9. Direct Beauty Products Ltd t/a, 21 October 2009

A national press ad for silk pillowcases promised a number of health and beauty benefits. The headline was, "The NEW Anti-Aging Pillowcase?" and the ad made a series of bold claims including "These 100% pure silk pillowcases have three irresistible beauty and health benefits. 1. Beautiful skin. It is estimated that after sun damage, the biggest cause of aging is from sleeping on cotton, linen or polyester pillowcases. They wick away moisture from your skin... Silk proactively helps to retain moisture and minimise wrinkling. 2. Beautiful hair. Silk is made up from strings of amino acids, the same ph [sic] as your skin. These proteins will prevent 'bed hair', frizz and split ends. You will see and feel the difference the first morning! 3. Repel mites. SilkPerfect's luxury silk pillowcases are repellent to hundreds of house mites that commonly live in your bedding: they will actually move away from your face. Silk's hypoallergenic properties have also proven to ease conditions such as eczema and asthma".


The complainant challenged whether the claims were misleading and could be substantiated.

The ASA also challenged whether the claim, "silk proactively helps to retain moisture and minimise wrinkling" could be substantiated.

The ASA upheld all of the complaints, on the basis that Direct Beauty Products had not provided sufficiently robust evidence to support their bold claims. For example, in relation to the claim that the second biggest cause of ageing was from sleeping on cotton, linen or polyester pillowcases, the ASA noted that the advertiser had not provided any comparative evidence outlining the different causes of ageing and their comparative effects on the skin. In conclusion, the ASA considered that much of the evidence provided was anecdotal and whilst the advertiser provided some quotes from studies, they did not provide the studies themselves.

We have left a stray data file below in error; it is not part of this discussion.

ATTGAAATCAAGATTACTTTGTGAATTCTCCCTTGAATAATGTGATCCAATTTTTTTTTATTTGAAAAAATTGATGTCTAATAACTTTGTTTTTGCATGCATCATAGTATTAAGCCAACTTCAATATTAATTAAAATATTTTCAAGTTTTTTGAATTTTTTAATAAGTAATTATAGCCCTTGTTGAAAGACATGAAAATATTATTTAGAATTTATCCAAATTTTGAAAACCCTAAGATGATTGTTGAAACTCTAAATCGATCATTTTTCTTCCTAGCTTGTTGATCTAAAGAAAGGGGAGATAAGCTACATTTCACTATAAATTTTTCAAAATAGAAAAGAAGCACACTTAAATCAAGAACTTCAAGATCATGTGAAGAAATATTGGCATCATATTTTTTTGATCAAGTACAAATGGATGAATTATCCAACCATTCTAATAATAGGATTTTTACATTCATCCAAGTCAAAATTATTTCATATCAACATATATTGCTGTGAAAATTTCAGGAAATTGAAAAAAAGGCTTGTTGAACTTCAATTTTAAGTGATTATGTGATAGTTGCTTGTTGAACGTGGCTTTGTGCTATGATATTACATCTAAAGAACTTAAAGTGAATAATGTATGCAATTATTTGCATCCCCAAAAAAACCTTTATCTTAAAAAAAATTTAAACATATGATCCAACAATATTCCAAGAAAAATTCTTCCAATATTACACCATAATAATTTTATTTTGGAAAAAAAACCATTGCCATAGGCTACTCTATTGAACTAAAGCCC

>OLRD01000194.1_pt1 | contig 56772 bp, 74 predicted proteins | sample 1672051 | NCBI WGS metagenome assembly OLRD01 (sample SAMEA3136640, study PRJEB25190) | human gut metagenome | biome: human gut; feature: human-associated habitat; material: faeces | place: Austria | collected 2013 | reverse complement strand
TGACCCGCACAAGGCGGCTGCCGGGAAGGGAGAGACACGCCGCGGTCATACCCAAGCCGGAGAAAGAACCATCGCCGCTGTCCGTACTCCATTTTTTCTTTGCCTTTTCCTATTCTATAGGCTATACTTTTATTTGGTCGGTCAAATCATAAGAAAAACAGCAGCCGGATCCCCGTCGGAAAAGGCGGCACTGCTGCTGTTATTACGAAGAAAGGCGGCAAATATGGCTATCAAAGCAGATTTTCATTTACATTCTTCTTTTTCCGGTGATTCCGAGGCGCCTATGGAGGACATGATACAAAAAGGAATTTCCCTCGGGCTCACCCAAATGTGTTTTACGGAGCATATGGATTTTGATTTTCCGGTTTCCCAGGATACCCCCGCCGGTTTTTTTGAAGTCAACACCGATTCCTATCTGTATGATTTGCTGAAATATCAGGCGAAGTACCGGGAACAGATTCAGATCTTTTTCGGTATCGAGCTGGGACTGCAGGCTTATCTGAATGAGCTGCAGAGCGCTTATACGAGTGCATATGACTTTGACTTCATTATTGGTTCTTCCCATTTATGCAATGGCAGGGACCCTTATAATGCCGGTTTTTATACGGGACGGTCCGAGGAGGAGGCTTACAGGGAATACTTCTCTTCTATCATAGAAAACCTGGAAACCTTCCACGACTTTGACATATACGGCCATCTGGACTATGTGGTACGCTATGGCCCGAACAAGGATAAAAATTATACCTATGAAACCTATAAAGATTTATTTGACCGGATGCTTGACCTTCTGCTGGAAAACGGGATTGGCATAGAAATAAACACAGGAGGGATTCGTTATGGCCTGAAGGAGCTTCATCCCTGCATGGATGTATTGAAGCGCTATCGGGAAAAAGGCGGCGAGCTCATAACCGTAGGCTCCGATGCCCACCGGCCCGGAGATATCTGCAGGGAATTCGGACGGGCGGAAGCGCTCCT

Although unsurprising for this particular ad, this decision is a reminder that the ASA takes a very strict approach in relation to any high performance claims for anti-ageing products and will require detailed and robust and scientific evidence in support of these claims.

10. SSL International plc, 28 October 2009

A sequence of four posters for "durex play" products featured the "durex play" logo and a photograph of some of the products' packaging, which included "massage mousse", "orgasmic gel for women", "vibrations" and "massage melts". Each poster also included a prominent statement in white text against a pink background, such as, "Are you ready to scream?", "Make some noise for the boys" and "Do you like it loud?".

The ads ran for one month as part of Durex's sponsorship of the Take That tour, with posters only being displayed at each venue for the duration of Take That's appearance at that location and being removed once the concerts were over. SSL International said that the exact site of each poster was booked specifically to target concert attendees and that footfall analysis was used to determine the main routes to and from the venues.